I been collecting questions and making flashcards out of them over the last few months, but now I want to take them down, bird by bird, before I'm "immobilized by the hugeness of the task ahead."*
Questions such as:
- Have my opinions and ideas on this project changed?
- Do I still believe that it is possible that I can achieve a perfect score?
- Have my ideas on influencing my children changed? Do I feel that I've influenced them at all...either in the negative or positive sense.
- Am I starting to believe that the SAT is more or less important than I first thought?
- What were my parents' expectations of me when I was in school?
- How did I respond to those expectations?
- Did I push back? (Short answer: You have no idea.)
- Do I wish my parents had pushed me more?
- What do I think I've missed out on in life because I didn't do as well as I would have liked to in school?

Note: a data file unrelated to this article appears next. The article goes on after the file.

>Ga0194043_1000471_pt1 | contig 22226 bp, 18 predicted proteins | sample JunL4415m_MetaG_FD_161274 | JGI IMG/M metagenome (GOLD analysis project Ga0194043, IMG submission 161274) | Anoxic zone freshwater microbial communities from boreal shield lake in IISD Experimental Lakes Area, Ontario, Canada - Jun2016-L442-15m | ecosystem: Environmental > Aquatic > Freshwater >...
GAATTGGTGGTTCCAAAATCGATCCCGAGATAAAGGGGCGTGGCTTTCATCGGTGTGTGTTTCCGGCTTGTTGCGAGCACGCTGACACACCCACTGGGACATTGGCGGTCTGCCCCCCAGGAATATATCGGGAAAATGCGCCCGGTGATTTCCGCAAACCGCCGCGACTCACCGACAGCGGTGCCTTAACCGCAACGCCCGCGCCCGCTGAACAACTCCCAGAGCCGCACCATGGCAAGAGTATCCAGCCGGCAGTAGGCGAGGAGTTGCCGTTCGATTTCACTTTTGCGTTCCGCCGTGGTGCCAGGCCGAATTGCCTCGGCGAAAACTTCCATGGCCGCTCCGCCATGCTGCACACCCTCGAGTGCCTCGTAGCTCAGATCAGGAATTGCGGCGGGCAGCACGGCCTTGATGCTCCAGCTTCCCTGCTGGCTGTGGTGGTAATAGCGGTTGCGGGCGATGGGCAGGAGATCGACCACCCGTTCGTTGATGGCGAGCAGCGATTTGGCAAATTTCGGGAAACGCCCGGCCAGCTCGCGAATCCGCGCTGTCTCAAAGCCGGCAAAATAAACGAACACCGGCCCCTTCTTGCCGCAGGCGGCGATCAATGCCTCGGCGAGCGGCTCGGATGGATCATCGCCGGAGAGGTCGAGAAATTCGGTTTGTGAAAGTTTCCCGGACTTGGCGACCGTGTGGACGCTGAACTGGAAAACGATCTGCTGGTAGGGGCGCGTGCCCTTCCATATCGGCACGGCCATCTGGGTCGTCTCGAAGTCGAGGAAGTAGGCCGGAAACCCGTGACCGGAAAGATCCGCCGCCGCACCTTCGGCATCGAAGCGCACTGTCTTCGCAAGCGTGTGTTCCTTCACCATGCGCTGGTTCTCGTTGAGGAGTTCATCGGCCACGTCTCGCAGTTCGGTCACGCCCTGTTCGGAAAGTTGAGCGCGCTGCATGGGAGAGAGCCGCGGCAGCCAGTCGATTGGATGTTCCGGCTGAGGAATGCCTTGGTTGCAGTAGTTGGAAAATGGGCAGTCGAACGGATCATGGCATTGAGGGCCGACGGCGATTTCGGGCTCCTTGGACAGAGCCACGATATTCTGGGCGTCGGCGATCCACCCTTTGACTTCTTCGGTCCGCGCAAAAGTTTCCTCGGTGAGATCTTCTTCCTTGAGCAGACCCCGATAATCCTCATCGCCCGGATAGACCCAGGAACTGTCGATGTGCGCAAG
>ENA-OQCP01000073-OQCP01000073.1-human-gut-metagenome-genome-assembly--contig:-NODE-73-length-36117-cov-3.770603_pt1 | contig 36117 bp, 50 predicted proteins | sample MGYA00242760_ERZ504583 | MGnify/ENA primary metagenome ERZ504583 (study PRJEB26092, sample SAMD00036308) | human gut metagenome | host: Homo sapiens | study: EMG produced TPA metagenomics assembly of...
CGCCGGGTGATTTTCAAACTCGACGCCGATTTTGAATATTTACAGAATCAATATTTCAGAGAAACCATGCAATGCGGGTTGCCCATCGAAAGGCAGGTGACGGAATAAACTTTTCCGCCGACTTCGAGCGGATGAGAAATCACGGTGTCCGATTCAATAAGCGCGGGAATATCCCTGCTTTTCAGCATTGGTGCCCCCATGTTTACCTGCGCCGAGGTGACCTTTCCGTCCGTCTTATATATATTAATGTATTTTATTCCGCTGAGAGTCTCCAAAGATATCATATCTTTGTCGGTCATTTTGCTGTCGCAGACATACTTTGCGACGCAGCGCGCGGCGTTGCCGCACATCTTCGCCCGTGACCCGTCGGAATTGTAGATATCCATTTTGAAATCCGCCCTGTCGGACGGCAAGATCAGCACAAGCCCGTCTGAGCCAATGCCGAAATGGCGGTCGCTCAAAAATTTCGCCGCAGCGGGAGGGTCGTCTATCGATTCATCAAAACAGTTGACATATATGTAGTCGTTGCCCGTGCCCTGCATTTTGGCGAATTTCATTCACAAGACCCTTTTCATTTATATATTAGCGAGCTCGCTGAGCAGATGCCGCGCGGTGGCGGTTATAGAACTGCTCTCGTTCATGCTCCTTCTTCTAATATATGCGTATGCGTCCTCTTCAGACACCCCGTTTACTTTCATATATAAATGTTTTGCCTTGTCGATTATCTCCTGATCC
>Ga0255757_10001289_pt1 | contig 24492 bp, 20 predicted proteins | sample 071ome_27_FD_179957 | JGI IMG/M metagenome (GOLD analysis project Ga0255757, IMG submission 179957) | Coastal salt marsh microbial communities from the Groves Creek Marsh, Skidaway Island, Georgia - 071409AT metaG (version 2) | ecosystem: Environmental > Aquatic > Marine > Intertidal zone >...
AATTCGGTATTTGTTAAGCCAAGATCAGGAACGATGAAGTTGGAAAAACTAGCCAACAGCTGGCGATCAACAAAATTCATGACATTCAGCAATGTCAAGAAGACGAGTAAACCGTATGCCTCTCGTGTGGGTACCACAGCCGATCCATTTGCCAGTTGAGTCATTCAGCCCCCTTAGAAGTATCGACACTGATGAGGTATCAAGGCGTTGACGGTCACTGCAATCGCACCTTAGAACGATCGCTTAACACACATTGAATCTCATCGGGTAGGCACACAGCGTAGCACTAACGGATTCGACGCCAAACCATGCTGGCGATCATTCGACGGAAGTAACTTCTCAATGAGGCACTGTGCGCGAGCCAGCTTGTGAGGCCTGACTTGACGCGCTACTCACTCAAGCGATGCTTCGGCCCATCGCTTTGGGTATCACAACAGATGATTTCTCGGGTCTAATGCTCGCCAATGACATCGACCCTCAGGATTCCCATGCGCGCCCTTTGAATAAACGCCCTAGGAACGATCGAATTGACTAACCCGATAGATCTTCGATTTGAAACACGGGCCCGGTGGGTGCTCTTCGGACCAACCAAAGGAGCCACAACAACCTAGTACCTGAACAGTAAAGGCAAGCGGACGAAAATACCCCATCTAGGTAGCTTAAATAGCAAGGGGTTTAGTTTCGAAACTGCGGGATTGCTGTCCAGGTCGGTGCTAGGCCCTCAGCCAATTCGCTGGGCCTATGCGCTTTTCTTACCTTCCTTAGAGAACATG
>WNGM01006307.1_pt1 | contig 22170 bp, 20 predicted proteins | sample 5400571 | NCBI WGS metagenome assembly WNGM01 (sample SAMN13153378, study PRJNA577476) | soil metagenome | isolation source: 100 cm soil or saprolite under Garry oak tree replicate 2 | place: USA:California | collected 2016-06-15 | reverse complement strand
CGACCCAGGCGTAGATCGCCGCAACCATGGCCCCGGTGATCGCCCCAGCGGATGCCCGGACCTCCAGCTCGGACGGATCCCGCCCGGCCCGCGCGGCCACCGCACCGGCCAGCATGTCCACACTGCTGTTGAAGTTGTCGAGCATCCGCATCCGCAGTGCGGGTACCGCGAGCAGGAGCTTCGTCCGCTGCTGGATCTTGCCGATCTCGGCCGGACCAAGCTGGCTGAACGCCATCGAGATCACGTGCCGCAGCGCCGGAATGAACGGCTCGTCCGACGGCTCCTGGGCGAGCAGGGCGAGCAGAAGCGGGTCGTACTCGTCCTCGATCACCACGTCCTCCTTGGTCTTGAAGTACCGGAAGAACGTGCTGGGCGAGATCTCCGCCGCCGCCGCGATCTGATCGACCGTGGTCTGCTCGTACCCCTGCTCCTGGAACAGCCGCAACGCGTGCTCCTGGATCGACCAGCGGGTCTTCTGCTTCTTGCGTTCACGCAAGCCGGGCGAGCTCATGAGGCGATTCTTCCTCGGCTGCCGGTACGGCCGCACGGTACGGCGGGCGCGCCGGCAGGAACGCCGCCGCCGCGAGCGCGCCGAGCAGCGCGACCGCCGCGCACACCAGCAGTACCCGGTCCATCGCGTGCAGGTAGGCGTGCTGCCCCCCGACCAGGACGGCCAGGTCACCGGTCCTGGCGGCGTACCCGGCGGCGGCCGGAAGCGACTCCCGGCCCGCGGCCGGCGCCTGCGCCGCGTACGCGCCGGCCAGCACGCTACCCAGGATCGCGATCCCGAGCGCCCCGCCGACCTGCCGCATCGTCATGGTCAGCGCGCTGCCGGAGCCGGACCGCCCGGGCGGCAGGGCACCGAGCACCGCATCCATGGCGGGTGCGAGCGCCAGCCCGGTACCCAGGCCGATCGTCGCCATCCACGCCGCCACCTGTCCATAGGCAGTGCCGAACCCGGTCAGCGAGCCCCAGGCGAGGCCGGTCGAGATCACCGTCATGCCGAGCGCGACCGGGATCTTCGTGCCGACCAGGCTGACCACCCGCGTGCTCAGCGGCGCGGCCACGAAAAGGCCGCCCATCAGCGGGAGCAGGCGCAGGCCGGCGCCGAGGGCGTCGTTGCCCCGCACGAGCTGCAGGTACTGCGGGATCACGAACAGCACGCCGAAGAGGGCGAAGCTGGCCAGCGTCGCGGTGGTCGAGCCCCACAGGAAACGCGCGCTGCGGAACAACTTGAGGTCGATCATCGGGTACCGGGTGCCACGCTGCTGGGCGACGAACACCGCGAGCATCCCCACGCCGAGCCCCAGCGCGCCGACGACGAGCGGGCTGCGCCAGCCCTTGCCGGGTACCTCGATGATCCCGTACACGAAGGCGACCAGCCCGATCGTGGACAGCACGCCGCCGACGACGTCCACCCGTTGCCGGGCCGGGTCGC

.....and on and on and on.....
I'm going to start with one from the easier pile:
How important do you think yoga has been to working through the SATs?
.....to which I responded:
YES YES YES, Yoga Helps. Enormously.
I found a few more words in my notes from last January, a few weeks before my first SAT since 1982:
My anxiety about this SAT is so extreme that I committed to going to yoga every single day. I had an epiphany in the midst of chants and oms and happy baby poses that the best thing I can do is to figure out how to relax.
Instead of me wracking my brain, I'm just going to go with, yeah, what they said:
With the SAT, it's not enough to know the material. To excel on the SAT you must be confident about your ability to read carefully and solve problems -- even strange, inscrutable ones -- under timed conditions. That's what makes the SAT so intimidating. You can't just memorize the material and then regurgitate it; you have to act in the moment......
As you learn how to ace the SAT, you will gain a deeper understanding of yourself....You will learn to do your best on the SAT not through any tricks or secret formulas, but rather by getting a firm handle on the workings of your own mind.
*Quote comes from Bird by Bird by Anne Lamott. If you haven't read this book yet, you must.
Cross-posted on Perfect Score Project